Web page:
The announcement this week is a reversal from a similar proposal that was rejected late last year that would require overseas students to apply for a UK visa from their home country. The idea faced huge criticism most infamously by British entrepreneur, James Dyson who outrightly believed the idea was shortsighted, stating that Britain should in fact open its borders to the world’s best and allow them to develop their own and apply it in Britain to export around the world. College and business leaders alike shared similar sentiments, warning that further restrictions on work right for students may do more damage to UK’s international education sector thereby reducing Britain’s competitiveness and attractiveness as well as strip UK of essential source of skills, talents and innovation.
This week’s official announcement by the UK government came with stark responses from industry groups
Martin Doel, CEO from the Association of Colleges made an official release saying, “Colleges have well-established and stringent attendance monitoring systems in place to mitigate against any potential abuse and the sector is keen to see any evidence that it is being used as a “back door for bogus students.” He further added, “Preventing international FE students continuing to study in the UK after they have finished their studies will limit the progression of students from colleges to universities. The Government risks seriously restricting the UK’s ability to attract international students. A Levels and International Foundation Year courses represent legitimate study routes for international students with many going on to successfully complete degrees at top ranking universities. In blocking the route from further education to university, the Government will do long term harm to the UK as an international student destination and this policy needs urgent reconsideration.”
Chair of Exporting Education UK, Graham Able shared a similar view believing that these rules will place unnecessary obstacles for the international student’s pathways, hence driving thousands away to the arms of UK’s global competitors. Additionally, he is of the view that the British not only welcomes international students, but value their contributions believing it’s only fair they are given the chance to work in the UK after they graduate. In fact, employers have also expressed a growing need for a consistent supply of talented workers. Able best summarized his thoughts stating,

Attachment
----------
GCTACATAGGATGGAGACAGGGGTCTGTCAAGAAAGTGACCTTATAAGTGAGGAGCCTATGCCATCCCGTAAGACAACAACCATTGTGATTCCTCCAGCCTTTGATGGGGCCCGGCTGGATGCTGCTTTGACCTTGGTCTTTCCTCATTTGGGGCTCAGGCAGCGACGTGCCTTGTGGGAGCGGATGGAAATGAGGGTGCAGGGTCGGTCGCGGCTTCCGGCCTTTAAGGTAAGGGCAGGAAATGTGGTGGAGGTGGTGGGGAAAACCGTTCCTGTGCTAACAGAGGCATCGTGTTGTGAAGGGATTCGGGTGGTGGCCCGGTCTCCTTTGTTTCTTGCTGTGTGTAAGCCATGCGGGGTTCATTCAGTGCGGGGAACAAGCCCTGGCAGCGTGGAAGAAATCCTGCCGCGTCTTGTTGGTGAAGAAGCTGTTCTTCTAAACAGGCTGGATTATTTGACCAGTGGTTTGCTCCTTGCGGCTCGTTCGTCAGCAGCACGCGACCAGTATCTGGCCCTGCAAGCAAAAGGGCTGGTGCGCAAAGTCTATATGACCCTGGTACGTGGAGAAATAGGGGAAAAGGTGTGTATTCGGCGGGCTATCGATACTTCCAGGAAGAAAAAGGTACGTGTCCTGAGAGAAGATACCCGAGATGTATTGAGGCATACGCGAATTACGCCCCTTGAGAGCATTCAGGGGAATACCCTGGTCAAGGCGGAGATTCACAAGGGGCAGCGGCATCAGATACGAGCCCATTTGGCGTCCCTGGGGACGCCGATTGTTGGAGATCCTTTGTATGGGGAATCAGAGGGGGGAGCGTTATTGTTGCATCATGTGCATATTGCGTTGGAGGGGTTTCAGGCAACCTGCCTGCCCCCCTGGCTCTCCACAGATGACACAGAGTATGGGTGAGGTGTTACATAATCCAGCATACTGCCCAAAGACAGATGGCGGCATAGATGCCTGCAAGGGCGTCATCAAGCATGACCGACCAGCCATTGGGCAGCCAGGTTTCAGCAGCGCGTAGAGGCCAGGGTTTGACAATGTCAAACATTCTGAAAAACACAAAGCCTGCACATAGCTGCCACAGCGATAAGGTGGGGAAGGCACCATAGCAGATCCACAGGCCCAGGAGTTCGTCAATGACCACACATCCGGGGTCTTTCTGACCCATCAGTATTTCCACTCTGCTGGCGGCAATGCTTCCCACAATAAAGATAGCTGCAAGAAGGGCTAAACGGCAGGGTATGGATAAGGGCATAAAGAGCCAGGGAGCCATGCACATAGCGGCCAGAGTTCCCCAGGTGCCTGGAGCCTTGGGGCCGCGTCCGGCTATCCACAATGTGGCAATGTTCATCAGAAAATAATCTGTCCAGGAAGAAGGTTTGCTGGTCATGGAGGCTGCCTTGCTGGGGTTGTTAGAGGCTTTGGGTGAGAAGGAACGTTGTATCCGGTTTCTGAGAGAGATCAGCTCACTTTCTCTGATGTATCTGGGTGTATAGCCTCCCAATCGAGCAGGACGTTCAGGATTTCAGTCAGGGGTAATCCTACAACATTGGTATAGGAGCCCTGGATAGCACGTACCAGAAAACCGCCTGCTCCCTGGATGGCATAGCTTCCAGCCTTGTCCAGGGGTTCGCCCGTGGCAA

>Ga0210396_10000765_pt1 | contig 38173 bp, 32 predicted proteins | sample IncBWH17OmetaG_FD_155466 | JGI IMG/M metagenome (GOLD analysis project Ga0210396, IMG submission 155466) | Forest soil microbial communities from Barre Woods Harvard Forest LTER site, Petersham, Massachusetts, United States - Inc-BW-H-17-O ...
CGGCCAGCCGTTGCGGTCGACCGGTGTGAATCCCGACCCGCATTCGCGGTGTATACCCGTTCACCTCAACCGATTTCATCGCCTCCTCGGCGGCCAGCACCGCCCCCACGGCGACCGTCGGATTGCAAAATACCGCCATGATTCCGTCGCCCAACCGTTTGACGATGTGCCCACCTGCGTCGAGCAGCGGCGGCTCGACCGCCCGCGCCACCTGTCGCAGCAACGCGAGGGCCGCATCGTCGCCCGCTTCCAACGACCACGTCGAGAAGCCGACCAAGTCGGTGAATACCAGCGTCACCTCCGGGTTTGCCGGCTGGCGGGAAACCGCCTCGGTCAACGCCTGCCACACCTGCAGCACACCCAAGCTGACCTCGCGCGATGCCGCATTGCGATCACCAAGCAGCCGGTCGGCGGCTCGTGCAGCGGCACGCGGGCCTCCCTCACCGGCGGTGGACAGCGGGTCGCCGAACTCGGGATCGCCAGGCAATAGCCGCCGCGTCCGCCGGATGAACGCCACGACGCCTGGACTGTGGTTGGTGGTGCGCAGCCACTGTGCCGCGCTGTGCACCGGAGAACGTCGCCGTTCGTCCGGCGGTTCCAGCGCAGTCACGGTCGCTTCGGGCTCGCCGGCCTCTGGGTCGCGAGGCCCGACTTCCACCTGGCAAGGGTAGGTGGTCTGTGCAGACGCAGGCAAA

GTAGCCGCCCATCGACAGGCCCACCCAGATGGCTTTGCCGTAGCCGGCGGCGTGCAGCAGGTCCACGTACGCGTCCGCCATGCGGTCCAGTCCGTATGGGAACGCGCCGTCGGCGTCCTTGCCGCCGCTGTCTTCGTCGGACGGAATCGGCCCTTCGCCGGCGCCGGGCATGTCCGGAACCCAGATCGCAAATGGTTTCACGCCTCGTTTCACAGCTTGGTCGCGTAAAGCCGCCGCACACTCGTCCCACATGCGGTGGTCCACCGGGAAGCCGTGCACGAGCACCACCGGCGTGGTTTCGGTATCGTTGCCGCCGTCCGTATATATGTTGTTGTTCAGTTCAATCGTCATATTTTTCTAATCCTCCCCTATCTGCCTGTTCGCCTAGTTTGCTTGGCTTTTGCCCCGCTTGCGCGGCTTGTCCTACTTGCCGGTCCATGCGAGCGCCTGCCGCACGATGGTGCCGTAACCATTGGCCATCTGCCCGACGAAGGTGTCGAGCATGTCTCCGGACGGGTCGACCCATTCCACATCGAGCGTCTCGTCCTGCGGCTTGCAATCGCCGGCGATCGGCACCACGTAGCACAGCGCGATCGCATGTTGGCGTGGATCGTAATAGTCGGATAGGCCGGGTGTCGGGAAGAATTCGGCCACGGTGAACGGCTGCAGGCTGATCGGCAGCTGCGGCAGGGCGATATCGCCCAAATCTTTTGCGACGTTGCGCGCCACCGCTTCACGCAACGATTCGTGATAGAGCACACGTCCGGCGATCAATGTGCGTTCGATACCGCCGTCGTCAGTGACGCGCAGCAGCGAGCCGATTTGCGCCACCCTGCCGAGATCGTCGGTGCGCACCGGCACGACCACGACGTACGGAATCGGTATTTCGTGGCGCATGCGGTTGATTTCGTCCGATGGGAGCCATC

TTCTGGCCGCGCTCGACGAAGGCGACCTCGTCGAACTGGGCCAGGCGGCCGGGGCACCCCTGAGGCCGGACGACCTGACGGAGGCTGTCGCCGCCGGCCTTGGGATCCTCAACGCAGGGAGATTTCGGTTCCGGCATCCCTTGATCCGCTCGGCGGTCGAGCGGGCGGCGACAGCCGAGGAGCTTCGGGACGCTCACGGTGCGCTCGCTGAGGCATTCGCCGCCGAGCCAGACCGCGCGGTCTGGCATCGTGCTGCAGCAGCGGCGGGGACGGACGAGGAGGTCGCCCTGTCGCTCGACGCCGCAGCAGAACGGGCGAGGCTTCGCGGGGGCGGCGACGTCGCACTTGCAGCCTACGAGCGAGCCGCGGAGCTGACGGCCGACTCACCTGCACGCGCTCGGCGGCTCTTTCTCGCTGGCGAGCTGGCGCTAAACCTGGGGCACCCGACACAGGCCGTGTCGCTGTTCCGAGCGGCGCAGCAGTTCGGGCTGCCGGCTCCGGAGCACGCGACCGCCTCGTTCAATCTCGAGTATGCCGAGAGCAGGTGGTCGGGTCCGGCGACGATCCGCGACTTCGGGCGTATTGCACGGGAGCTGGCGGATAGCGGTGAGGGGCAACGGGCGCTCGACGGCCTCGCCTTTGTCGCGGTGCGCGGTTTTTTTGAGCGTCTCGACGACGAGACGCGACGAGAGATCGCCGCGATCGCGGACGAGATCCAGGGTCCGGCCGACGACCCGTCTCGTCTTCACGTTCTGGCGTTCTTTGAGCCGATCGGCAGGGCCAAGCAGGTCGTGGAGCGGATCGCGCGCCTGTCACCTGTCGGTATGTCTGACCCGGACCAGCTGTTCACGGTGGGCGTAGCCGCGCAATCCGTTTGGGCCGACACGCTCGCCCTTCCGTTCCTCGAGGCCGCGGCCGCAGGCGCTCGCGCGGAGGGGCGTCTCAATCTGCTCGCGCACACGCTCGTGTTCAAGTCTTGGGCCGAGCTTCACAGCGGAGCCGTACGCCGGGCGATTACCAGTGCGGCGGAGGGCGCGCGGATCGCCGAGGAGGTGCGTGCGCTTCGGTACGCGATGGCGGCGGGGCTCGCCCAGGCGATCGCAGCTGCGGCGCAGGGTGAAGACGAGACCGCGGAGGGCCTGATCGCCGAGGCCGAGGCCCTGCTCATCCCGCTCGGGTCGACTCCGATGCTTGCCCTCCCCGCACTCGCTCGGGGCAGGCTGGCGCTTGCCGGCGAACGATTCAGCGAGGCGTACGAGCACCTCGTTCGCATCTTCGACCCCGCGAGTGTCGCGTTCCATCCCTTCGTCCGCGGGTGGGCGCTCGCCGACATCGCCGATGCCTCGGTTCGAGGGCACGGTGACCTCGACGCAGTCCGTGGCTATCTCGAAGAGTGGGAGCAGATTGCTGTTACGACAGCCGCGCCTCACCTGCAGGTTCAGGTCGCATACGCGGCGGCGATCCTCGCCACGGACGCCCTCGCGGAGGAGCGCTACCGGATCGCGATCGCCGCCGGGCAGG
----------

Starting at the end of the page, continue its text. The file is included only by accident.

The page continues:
“The country as a whole benefits from the energy of these talented people… when they leave UK they become our greatest ambassadors. [Importantly,] due to the failure of the Home Office to consult with those who understand best [the UK education landscape], these proposals are ill-conceived and have not been fully thought through. If implemented in its current form, they will fatally undermine the UK’s attractiveness as a destination for international study.”
While it is still early to draw any conclusion from what this move from the UK government will result in, it is clear the the government is not drawing much support from the industry. The policy changes introduced this week in the UK exemplifies a sharp disconnect to regulations and blueprints to those in place in other major international study destinations, which, clearly advocates moving to expand post-graduate work opportunities and retaining key talent, resources and innovation. With that, concerns from UK’s industry leaders who fail to see the how the elimination of work rights for non-EU FE students is a long-term sustainable solution without causing a direct impact on the country’s international competitiveness is certainly understandable and possibly justified.
While UK has faced decreasing numbers in foreign students for higher learning, UK still remains one of the most popular study destinations for students. Time will prove to be the true testament when new data is collated on how this new policy would impact the higher education industry in the UK.